|Full name||George Charles Whitcombe|
|Date of birth||21 January 1902|
|Place of birth||Grangetown, Cardiff, Wales|
|Date of death||30 April 1986(aged 84)|
|Place of death||Grangetown, Cardiff, Wales|
|Ashton National Gas|
|* Senior club appearances and goals counted for the domestic league only.
A product of the Welsh club, Bargoed, He was then discovered by the club of his native town, Cardiff City in 1922, before he was sold on to Stockport County in 1925. In August 1926, he moved on to Port Vale. He would remain at the club for five years, playing 55 games, as the club topped the Third Division North in 1929–30. On 27 June 1928 George took a break from football to marry Gwendoline Thomas in Grangetown, Cardiff. He was then sold on to Notts County in December 1930, a club that won the Third Division South title in 1930–31. He later turned out for non-league sides Ashton National Gas and Colwyn Bay. After retiring, he became a publican.
He was part of a famous sporting family; his brother Frank represented Great Britain and Wales at rugby league, his nephew Frank Whitcombe Jr played rugby union for Bradford RFC and Yorkshire, and his great-nephew Martin Whitcombe played rugby union for Leicester Tigers and England Saxons.
A "dogged, hard working" right-half, who could also play at centre-half, Whitcombe began his football career with local side Grange Albion in 1921. In summer 1922, Whitcombe signed for First Division Cardiff City. He spent three years at Ninian Park, during which time, in 1923–24, the "Bluebirds" finished second in the Football League. However following the Welsh Senior Cup tie with Swansea City on 2 March 1925, which Cardiff lost 4–0, he was sold on to Stockport County of the Second Division.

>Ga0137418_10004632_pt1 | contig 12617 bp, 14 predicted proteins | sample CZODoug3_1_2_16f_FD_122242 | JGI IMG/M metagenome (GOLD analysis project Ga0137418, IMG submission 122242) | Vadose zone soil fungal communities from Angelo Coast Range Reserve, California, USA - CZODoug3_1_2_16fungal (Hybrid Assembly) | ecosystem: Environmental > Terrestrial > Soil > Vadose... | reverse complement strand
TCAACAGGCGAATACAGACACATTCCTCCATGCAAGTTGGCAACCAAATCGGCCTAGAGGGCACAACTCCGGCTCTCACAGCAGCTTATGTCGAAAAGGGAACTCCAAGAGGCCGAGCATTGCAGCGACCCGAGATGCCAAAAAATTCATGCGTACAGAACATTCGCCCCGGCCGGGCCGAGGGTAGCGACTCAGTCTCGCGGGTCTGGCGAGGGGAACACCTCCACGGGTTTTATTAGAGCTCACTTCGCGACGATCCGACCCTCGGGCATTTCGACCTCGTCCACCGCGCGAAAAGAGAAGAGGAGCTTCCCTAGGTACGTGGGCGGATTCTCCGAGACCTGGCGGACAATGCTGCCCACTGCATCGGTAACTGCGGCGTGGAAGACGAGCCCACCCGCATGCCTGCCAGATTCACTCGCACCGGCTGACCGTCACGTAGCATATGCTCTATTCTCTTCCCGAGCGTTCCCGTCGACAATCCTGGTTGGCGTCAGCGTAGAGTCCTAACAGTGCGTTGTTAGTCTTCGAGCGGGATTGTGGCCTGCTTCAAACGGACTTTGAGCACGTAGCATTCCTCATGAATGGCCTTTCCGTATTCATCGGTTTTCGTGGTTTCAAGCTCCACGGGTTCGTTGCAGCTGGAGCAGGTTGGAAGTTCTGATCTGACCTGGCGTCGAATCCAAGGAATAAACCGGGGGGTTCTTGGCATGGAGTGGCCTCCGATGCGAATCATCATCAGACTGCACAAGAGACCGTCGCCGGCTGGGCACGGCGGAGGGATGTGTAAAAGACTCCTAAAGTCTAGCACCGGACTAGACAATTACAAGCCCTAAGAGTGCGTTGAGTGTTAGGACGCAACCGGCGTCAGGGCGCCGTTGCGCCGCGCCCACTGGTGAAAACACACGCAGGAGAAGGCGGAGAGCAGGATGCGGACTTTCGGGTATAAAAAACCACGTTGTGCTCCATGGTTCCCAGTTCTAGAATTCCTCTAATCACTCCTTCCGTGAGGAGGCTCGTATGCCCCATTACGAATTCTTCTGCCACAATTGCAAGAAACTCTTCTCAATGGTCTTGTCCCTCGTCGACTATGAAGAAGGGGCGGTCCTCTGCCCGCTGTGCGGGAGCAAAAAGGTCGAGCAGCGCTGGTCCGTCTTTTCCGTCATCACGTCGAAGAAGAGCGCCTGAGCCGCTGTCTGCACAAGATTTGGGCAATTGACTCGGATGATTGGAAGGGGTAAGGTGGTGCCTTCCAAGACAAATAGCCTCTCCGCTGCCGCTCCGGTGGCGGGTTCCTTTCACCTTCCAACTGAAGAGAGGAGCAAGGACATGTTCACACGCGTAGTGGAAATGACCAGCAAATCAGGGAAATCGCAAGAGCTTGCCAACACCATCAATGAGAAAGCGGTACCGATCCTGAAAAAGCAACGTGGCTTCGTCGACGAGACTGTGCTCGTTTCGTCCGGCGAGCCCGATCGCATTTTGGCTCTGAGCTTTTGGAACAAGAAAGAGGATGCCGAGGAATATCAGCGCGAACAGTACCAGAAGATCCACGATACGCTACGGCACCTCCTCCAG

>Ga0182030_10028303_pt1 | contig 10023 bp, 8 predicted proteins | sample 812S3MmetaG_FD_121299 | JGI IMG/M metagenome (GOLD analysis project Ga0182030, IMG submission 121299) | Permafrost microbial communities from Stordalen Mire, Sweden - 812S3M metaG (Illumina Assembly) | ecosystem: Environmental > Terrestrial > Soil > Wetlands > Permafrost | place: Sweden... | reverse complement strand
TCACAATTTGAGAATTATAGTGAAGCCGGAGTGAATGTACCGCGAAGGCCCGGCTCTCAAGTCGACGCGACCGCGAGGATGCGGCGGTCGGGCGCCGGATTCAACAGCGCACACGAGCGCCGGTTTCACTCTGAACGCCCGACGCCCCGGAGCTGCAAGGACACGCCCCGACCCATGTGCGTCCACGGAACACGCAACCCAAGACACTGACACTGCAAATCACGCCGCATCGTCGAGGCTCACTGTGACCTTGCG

The "Hatters" were relegated in last place in 1925–26, and Whitcombe left the club due to a dispute over wages. In total he played fifteen times for County, before joining Port Vale back in the Second Division in August 1926.
He made his Port Vale debut in a 3–1 home win against Southampton on 27 September. He later appeared for the "Valiants" in the FA Cup Fourth Round clash with Arsenal, which ended in a 1–0 defeat at Highbury, following a 2–2 draw at The Old Recreation Ground. The "Gunners" went on to the final, only to be beaten by Cardiff City. Whitcombe finished the 1926–27 campaign with 24 appearances to his name. He played fourteen games in 1927–28, and appeared twelve times in 1928–29, as the club were relegated into the Third Division North. Following the death of manager Joe Schofield, Vale won promotion as the division's champions under Tom Morgan in 1929–30; however Whitcombe made just the one appearance throughout the season. Despite only playing a further three games in 1930–31, he was sold to Notts County for a 'substantial amount' in December 1930, having played a total of 55 matches for the club (51 in the league).
He made only seven appearances for Notts County, having been sent off, for the only time in his career, in a county cup game against Frickley Colliery, and hit with a monthlong suspension as punishment. Despite this, the "Magpies" topped the Third Division South table by the end of the season.
Whitcombe returned to Cardiff, though his playing days were not quite over. He moved to be player-coach to a works team in Ashton-under-Lyne called Ashton National Gas, before ending his football career at Colwyn Bay.
In the summer months George played baseball for Grange Albion one of the longest standing and most successful clubs in Wales. The Club has produced 52 players who have been capped by Wales and no less than 13 Welsh international captains, including George Whitcombe.